Remembering Alan Cheuse
In Praise of a True Booklover
Around six years ago, I moderated a panel at the Virginia Festival of the Book with critic and novelist Louis Bayard; critic, scholar, and author Michael Dirda; and novelist, critic, author, scholar, teacher, and all-around literary force of nature Alan Cheuse.
Bayard had asked if I would give him a ride from the University of Virginia Bookstore back to our hotel. At the last minute, Cheuse asked if he might get a lift, too, and I was happy to oblige, and told Bayard he’d have to settle for the cramped backseat of my Mini Cooper. This was Alan Cheuse we were talking about! He was the acclaimed voice of NPR Books (our colleague, Maureen Corrigan, is properly the acclaimed voice of Books for Fresh Air with Terry Gross). He had published fiction, and travelogue, and short stories, and academic works. He seemed, to me, a giant of letters, someone whose body of work I would never match, and whose person I could never approach.
People had told me Alan could be brusque and terse, but from the moment he folded his tall frame into the front seat of my tiny car, Cheuse and I got on like old friends at a reunion. I knew his lovely daughter Sonya from the world of book publicity—today she’s Director of Publicity at Ecco Books. He was happy to learn that she and I were colleagues, and even happier to learn that we were both Smith College alumnae. We talked for a while about the benefits of women’s education, but quickly segued to the delights of raising daughters, since we both have two—Sonya’s sister is Emma, and their brother is Josh.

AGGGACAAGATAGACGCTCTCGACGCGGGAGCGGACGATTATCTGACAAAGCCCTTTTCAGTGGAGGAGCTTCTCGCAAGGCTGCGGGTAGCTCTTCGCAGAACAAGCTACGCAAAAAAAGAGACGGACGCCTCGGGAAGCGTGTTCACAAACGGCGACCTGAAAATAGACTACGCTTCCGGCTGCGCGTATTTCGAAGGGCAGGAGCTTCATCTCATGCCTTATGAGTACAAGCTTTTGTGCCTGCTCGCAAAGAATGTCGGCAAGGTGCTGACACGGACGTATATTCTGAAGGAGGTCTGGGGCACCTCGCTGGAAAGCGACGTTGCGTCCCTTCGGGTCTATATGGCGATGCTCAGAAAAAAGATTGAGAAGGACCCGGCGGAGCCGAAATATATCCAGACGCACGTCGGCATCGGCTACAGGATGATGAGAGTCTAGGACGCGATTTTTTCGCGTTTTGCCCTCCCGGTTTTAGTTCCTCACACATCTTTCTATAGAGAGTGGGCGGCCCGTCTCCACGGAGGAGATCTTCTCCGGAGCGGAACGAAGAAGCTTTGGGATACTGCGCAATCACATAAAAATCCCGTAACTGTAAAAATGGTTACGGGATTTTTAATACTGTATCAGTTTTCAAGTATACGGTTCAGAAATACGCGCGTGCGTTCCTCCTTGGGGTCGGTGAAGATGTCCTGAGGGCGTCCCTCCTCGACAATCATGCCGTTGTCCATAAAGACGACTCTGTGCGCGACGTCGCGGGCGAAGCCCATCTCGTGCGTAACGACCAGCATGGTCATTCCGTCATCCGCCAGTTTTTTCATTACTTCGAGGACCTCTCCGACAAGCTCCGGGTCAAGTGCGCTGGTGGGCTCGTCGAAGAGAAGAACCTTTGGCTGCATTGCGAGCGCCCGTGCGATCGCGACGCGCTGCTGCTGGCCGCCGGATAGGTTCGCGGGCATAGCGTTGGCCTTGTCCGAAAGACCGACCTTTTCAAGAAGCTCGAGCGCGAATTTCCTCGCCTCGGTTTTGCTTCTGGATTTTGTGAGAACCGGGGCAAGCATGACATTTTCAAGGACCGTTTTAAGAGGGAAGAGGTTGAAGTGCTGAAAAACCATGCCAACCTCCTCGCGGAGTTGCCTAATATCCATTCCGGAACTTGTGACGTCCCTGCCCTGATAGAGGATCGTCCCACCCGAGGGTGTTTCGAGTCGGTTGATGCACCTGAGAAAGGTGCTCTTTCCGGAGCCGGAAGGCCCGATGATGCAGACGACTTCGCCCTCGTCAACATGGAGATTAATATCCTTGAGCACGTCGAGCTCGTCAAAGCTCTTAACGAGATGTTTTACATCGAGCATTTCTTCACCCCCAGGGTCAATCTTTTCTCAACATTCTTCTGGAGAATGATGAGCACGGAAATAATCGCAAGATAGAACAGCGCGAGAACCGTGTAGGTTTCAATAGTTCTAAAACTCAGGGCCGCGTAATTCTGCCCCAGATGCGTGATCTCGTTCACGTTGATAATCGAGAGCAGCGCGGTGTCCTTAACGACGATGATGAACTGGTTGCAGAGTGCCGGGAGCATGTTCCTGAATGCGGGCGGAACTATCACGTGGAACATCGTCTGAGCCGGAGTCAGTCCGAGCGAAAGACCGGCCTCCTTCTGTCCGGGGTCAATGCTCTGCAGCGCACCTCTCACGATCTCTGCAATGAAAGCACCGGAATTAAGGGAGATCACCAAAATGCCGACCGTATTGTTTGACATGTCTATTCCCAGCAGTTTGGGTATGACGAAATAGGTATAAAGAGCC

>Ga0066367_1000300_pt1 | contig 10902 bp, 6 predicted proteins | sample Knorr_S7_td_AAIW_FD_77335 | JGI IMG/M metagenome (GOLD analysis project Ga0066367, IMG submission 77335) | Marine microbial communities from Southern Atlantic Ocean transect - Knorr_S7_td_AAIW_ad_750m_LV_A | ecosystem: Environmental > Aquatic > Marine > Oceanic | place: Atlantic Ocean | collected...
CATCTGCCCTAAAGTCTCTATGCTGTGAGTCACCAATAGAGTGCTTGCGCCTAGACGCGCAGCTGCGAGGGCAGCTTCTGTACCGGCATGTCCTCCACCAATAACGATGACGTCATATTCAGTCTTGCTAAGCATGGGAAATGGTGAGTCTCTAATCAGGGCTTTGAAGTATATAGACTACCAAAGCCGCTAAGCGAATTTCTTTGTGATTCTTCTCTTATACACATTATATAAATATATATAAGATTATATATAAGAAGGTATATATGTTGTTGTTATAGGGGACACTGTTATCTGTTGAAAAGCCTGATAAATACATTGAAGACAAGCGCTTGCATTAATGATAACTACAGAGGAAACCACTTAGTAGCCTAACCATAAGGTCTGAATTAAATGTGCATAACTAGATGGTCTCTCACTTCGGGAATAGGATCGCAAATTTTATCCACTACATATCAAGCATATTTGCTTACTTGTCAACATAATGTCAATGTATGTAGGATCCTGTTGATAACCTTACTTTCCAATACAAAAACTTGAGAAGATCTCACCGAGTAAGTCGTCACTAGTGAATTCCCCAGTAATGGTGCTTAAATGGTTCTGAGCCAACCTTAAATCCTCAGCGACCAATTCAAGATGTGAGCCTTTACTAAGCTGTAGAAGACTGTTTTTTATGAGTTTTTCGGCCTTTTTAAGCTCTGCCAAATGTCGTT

But—and this is crucial—we started talking about books we loved. Why is that crucial? Because Alan did not once speak down to me. He had not a shred of pedantry or pontification in his persona. Although he was a gifted teacher and writer, the reason that so many people will remember him best as a book critic is because when he was talking about books, his love for great stories and reading shone through, leaving no room for stance or seniority. His eagerness to share a historical novel he’d just discovered was as fresh and unguarded as an adolescent’s, and he wanted to know about the books I was most excited about then, too. Which ones were surprising? Which ones were unputdownable? Which weren’t worth anyone’s time?
Shortly thereafter, Alan joined me on “The Book Studio,” then my PBS author-interview show, to talk about To Catch the Lighting: A Novel and A Trance After Breakfast, a collection of his essays on travel. He spoke with his characteristic quietness and thoughtfulness about what it means to truly experience a place, and we also discussed his deep appreciation for and orientation towards the West Coast and California where he spent a large part of each year thinking and writing, almost always after spending a week first at the Squaw Valley Writers Workshop.
This year, Alan agreed to speak with me for a book I’m working on, and asked me to make sure we scheduled a date and time before he left for Squaw Valley in early July. Even though the only day that worked for both of us was the day before his flight, he took the time to sit down and chat. That’s the kind of person Alan Cheuse was. If you pinged him on Facebook and said “I have a question,” he pinged back his office line and said “Call me, what’s up?” If you saw him at a dinner or a cocktail party, he greeted you with the same warmth whether it had been days or years since you last ran into him.
Alan Cheuse lived truly and deeply in the present, with all of the best that implies. I did not have the privilege of knowing him for decades, but I don’t think it matters. I did not have the privilege of knowing him well or deeply, and I don’t think it matters. Maya Angelou famously said “When someone shows you who they are, believe them.” Alan Cheuse showed me who he was on each encounter, and I believed him. I believe in his generosity of spirit as a reader, writer, teacher, and critic. I believe in his love for his family, his adopted Californian home, and his passion for books.
I believe Alan Cheuse was a mensch, a person of integrity and honor. I will miss him.